154. Wei, J.; O’Brien, D.; Vilgelm, A.; Piazuelo, M.B.; Correa, P.; Washington, M.K.; El-Rifai, W.; Peek, R.M.; Zaika, A. Interaction of Helicobacter Pylori with Gastric Epithelial Cells Is Mediated by the P53 Protein Family. Gastroenterology 2008, 134, 1412–1423. [Google Scholar] [CrossRef] [PubMed] [Green Version]
  155. Fischer, S.F.; Belz, G.T.; Strasser, A. BH3-Only Protein Puma Contributes to Death of Antigen-Specific T Cells during Shutdown of an Immune Response to Acute Viral Infection. Proc. Natl. Acad. Sci. USA 2008, 105, 3035–3040. [Google Scholar] [CrossRef] [PubMed] [Green Version]
  156. Kunzelmann, K. Ion Channels in Regulated Cell Death. Cell. Mol. Life Sci. 2016, 73, 2387–2403. [Google Scholar] [CrossRef]
  157. Williams, G.T. Programmed Cell Death: Apoptosis and Oncogenesis. Cell 1991, 65, 1097–1098. [Google Scholar] [CrossRef]
  158. Gulbins, E.; Jekle, A.; Ferlinz, K.; Grassme, H.; Lang, F. Physiology of Apoptosis. Am. J. Physiol.-Ren. Physiol. 2000, 279, F605–F615. [Google Scholar] [CrossRef]
  159. Elmore, S. Apoptosis: A Review of Programmed Cell Death. Toxicol. Pathol. 2007, 35, 495–516. [Google Scholar] [CrossRef]
  160. Susin, S.A.; Lorenzo, H.K.; Zamzami, N.; Marzo, I.; Snow, B.E.; Brothers, G.M.; Mangion, J.; Jacotot, E.; Costantini, P.; Loeffler, M. Molecular Characterization of Mitochondrial Apoptosis-Inducing Factor. Nature 1999, 397, 441–446. [Google Scholar] [CrossRef]
  161. Kondratskyi, A.; Kondratska, K.; Skryma, R.; Prevarskaya, N. Ion Channels in the Regulation of Apoptosis. Biochim. Biophys. Acta (BBA)-Biomembr. 2015, 1848, 2532–2546. [Google Scholar] [CrossRef] [Green Version]
  162. Danial, N.N. BCL-2 Family Proteins: Critical Checkpoints of Apoptotic Cell Death. Clin. Cancer Res. 2007, 13, 7254–7263. [Google Scholar] [CrossRef] [Green Version]
  163. Berridge, M.J.; Bootman, M.D.; Lipp, P. Calcium-a Life and Death Signal. Nature 1998, 395, 645–648. [Google Scholar] [CrossRef] [PubMed]
  164. Green, D.R.; Reed, J.C. Mitochondria and Apoptosis. Science 1998, 281, 1309–1312. [Google Scholar] [CrossRef]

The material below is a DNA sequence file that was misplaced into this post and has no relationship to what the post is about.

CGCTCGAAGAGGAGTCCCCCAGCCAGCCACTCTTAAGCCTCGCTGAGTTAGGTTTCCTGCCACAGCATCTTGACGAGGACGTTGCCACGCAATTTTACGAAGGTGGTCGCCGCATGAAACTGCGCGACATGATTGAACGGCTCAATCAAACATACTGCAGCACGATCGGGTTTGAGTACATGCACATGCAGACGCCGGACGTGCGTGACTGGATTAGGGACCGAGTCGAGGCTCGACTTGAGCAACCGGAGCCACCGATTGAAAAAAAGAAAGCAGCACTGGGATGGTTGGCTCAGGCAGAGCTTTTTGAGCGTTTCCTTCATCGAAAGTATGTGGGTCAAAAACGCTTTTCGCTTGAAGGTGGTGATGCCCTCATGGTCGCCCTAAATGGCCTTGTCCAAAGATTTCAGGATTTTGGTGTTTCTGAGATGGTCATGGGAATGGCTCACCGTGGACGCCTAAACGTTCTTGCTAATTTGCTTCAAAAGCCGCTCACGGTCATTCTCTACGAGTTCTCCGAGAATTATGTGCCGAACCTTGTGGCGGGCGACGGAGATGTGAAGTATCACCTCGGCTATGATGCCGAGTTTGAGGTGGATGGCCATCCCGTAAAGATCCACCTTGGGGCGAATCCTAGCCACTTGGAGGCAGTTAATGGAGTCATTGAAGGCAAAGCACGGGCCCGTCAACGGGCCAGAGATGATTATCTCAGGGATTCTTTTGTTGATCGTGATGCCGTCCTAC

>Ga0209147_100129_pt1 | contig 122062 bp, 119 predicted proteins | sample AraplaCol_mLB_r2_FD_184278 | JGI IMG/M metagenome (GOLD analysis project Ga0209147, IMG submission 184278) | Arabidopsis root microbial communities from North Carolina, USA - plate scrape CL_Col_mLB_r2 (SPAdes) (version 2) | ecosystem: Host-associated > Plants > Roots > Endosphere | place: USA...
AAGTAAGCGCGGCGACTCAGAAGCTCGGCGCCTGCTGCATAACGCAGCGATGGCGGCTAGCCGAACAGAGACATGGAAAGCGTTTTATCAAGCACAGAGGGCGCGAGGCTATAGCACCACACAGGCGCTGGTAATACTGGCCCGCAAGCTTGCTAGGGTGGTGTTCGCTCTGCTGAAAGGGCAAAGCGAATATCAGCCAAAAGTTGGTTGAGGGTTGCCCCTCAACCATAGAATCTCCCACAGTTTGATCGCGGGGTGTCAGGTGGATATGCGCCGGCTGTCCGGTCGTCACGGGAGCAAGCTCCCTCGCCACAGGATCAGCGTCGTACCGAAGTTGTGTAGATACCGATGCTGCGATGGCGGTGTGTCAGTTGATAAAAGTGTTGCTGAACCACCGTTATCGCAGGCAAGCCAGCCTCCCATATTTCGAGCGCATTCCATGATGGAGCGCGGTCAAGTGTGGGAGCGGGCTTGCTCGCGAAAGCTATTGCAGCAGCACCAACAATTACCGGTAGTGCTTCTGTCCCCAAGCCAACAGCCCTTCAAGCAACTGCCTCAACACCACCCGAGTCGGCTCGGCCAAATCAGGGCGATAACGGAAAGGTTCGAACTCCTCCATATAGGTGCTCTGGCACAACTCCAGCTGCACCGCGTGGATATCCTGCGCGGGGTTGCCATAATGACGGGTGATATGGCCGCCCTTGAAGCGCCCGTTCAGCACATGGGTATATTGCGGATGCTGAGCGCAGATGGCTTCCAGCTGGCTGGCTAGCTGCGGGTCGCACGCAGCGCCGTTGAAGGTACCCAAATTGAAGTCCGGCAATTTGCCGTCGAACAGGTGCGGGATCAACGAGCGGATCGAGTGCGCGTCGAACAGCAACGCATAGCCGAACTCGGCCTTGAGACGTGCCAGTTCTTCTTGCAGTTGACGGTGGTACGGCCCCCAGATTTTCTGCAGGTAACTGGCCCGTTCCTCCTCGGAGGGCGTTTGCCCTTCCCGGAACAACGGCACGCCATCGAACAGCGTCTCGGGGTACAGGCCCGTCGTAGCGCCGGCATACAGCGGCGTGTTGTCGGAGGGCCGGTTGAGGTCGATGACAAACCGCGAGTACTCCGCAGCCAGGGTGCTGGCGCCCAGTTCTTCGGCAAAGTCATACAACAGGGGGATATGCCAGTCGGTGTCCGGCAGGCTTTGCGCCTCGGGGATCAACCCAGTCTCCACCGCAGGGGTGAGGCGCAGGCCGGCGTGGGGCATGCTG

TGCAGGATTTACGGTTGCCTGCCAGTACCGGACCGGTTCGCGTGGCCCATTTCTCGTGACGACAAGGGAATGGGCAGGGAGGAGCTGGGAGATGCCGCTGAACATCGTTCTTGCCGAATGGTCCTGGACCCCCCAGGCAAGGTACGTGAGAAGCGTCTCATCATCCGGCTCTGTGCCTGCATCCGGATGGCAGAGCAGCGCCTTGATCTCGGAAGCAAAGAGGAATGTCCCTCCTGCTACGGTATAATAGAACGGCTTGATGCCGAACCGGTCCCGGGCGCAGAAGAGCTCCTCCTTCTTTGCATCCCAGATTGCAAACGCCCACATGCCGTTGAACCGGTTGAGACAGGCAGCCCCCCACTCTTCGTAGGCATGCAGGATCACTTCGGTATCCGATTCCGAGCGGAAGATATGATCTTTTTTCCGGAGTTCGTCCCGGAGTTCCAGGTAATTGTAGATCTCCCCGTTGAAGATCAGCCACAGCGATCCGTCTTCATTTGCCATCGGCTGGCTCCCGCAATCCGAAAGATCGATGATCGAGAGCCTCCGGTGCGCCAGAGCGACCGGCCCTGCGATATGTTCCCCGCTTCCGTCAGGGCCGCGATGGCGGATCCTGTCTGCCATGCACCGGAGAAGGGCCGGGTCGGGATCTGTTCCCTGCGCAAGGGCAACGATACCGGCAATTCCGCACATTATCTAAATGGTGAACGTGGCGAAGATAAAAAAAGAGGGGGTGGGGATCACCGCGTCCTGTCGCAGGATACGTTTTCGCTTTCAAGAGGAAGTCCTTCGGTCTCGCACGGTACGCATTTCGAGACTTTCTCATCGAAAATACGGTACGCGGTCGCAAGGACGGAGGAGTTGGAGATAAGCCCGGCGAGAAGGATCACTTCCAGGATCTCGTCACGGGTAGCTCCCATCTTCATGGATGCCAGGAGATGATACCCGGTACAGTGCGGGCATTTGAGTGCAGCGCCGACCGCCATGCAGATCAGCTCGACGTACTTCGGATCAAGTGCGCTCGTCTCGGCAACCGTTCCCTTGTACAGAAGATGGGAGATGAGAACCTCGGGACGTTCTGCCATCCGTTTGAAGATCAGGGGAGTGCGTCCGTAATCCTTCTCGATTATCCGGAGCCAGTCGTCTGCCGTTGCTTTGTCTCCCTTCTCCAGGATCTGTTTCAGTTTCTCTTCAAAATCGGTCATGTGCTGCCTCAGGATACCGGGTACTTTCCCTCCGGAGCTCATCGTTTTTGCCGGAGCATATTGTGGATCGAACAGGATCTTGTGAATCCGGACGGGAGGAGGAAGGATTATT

165. Fang, K.-M.; Chang, W.-L.; Wang, S.-M.; Su, M.-J.; Wu, M.-L. Arachidonic Acid Induces Both Na+ and Ca2+ Entry Resulting in Apoptosis. J. Neurochem. 2008, 104, 1177–1189. [Google Scholar] [CrossRef] [PubMed]
  166. Lang, F.; Hoffmann, E.K. Role of Ion Transport in Control of Apoptotic Cell Death. Compr. Physiol. 2012, 2, 2037–2061. [Google Scholar] [PubMed]
  167. Dubois, C.; Abeele, F.V.; Prevarskaya, N. Targeting Apoptosis by the Remodelling of Calcium-Transporting Proteins in Cancerogenesis. FEBS J. 2013, 280, 5500–5510. [Google Scholar] [CrossRef] [PubMed] [Green Version]
  168. Zhou, L.-J.; Chen, M.; Puthiyakunnon, S.; He, C.; Xia, J.; He, C.Y.; Deng, S.-Q.; Peng, H.-J. Toxoplasma Gondii ROP18 Inhibits Human Glioblastoma Cell Apoptosis through a Mitochondrial Pathway by Targeting Host Cell P2 × 1. Parasites Vectors 2019, 12, 284. [Google Scholar] [CrossRef] [Green Version]
  169. Hughes, F.M., Jr.; Cidlowski, J.A. Potassium Is a Critical Regulator of Apoptotic Enzymes in Vitro and in Vivo. Adv. Enzym. Regul. 1999, 39, 157. [Google Scholar] [CrossRef]
  170. Bortner, C.D.; Cidlowski, J.A. The Role of Apoptotic Volume Decrease and Ionic Homeostasis in the Activation and Repression of Apoptosis. Pflügers Arch. 2004, 448, 313–318. [Google Scholar] [CrossRef]
  171. Hoffmann, E.K.; Lambert, I.H.; Pedersen, S.F. Physiology of Cell Volume Regulation in Vertebrates. Physiol. Rev. 2009, 89, 193–277. [Google Scholar] [CrossRef]
  172. Moreels, L.; Bhat, C.; Voráčová, M.; Peigneur, S.; Goovaerts, H.; Mäki-Lohiluoma, E.; Zahed, F.; Pardo, L.A.; Yli-Kauhaluoma, J.; Kiuru, P. Synthesis of Novel Purpurealidin Analogs and Evaluation of Their Effect on the Cancer-Relevant Potassium Channel KV10. 1. PLoS ONE 2017, 12, e0188811. [Google Scholar] [CrossRef] [PubMed]
  173. Oeggerli, M.; Tian, Y.; Ruiz, C.; Wijker, B.; Sauter, G.; Obermann, E.; Güth, U.; Zlobec, I.; Sausbier, M.; Kunzelmann, K. Role of KCNMA1 in Breast Cancer. PLoS ONE 2012, 7, e41664. [Google Scholar] [CrossRef] [PubMed]
  174. Koehl, G.E.; Spitzner, M.; Ousingsawat, J.; Schreiber, R.; Geissler, E.K.; Kunzelmann, K. Rapamycin Inhibits Oncogenic Intestinal Ion Channels and Neoplasia in APCMin/+ Mice. Oncogene 2010, 29, 1553–1560. [Google Scholar] [CrossRef] [PubMed] [Green Version]
  175. Pardo, L.A.; Stühmer, W. The Roles of K+ Channels in Cancer. Nat. Rev. Cancer 2014, 14, 39–48. [Google Scholar] [CrossRef]
  176. Urrego, D.; Tomczak, A.P.; Zahed, F.; Stühmer, W.; Pardo, L.A. Potassium Channels in Cell Cycle and Cell Proliferation. Philos. Trans. R. Soc. B Biol. Sci. 2014, 369, 20130094. [Google Scholar] [CrossRef] [PubMed] [Green Version]
  177. Pardo, L.A.; Gomez-Varela, D.; Major, F.; Sansuk, K.; Leurs, R.; Downie, B.R.; Tietze, L.F.; Stuhmer, W. Approaches Targeting Kv10. 1 Open a Novel Window for Cancer Diagnosis and Therapy. Curr. Med. Chem. 2012, 19, 675–682. [Google Scholar] [CrossRef] [PubMed]